Has Giuliani forgotten that Alger Hiss, a distinguished state department official who helped arrange the Yalta conference among President Franklin Delano Roosevelt, Prime Minister Winston Churchill, and Soviet boss Joseph Stalin, did not call Roosevelt a communist. Harry Truman, who succeeded Roosevelt after the 32nd president died, and Richard Nixon — a freshman congressman who investigated and probed Alger Hiss — called the case against Hiss a red herring.

Why wasn’t Harry Truman investigated for subversive activities? Neither Roosevelt nor Truman were called communists, but rather soft on communism.

It is also known that Sen. Joe McCarthy referred to Adlai Stevenson as Alger, and the then-governor of Maryland in 1968, who was the Republican nominee for vice president, said the Democratic nominee Hubert Humphrey for president was squashy soft on communism. It was the Republican nominee for president, Richard Nixon, who ordered his running mate to apologize to Humphrey.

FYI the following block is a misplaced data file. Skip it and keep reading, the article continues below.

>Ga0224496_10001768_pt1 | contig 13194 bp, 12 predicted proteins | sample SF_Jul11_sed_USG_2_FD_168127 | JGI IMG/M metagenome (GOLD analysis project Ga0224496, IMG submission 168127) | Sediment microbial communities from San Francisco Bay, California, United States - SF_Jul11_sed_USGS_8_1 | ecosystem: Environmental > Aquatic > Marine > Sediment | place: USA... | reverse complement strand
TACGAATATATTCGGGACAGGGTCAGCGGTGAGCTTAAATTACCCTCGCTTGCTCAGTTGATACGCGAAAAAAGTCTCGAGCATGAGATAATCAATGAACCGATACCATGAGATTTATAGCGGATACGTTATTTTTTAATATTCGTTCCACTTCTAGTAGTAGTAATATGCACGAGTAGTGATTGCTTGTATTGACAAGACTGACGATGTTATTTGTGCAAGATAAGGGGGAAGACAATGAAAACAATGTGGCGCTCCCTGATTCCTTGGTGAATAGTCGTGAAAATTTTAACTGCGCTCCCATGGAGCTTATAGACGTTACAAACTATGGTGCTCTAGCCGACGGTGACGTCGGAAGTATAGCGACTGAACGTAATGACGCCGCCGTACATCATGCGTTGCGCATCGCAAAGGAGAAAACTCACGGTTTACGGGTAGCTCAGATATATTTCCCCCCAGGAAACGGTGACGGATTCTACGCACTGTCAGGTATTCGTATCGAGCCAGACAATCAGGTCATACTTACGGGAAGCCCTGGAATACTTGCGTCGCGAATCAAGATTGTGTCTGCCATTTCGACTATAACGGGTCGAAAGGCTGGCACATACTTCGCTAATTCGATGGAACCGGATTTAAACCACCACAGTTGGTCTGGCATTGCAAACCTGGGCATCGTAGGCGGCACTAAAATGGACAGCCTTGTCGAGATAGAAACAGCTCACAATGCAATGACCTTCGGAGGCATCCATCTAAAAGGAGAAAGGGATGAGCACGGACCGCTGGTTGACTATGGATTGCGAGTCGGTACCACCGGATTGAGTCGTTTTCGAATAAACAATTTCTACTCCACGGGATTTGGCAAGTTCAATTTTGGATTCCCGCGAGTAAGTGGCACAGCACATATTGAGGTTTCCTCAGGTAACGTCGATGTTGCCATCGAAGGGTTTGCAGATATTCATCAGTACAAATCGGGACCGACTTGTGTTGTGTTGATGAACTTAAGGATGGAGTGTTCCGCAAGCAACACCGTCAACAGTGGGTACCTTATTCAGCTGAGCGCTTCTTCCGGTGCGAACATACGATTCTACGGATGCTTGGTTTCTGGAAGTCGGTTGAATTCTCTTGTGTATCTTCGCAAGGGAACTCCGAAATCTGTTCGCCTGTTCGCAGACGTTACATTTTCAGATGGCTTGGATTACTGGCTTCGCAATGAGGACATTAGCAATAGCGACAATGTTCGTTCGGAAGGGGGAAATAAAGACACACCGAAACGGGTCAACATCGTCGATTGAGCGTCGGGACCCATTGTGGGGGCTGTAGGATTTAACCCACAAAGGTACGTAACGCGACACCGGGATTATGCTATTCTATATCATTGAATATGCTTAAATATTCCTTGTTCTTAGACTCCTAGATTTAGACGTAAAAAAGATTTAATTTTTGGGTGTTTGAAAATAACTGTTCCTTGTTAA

If Rudy Giuliani has some legitimate claim about Barack Obama being a communist or linked to communism, why does he not write at least one book and let the court of public opinion decide one way or the other. Ellliot Abosh

Brighton Beach

Frame game

To the editor,

Many states note on license plates the county the owner of vehicle calls home. New York is a large state with 62 counties. I believe our state license plates should also note the county where the vehicle’s owner lives. With so many vehicles on the road, and with so many more vehicular accidents than in the past, this might prove helpful in locating vehicles that run afoul of the law.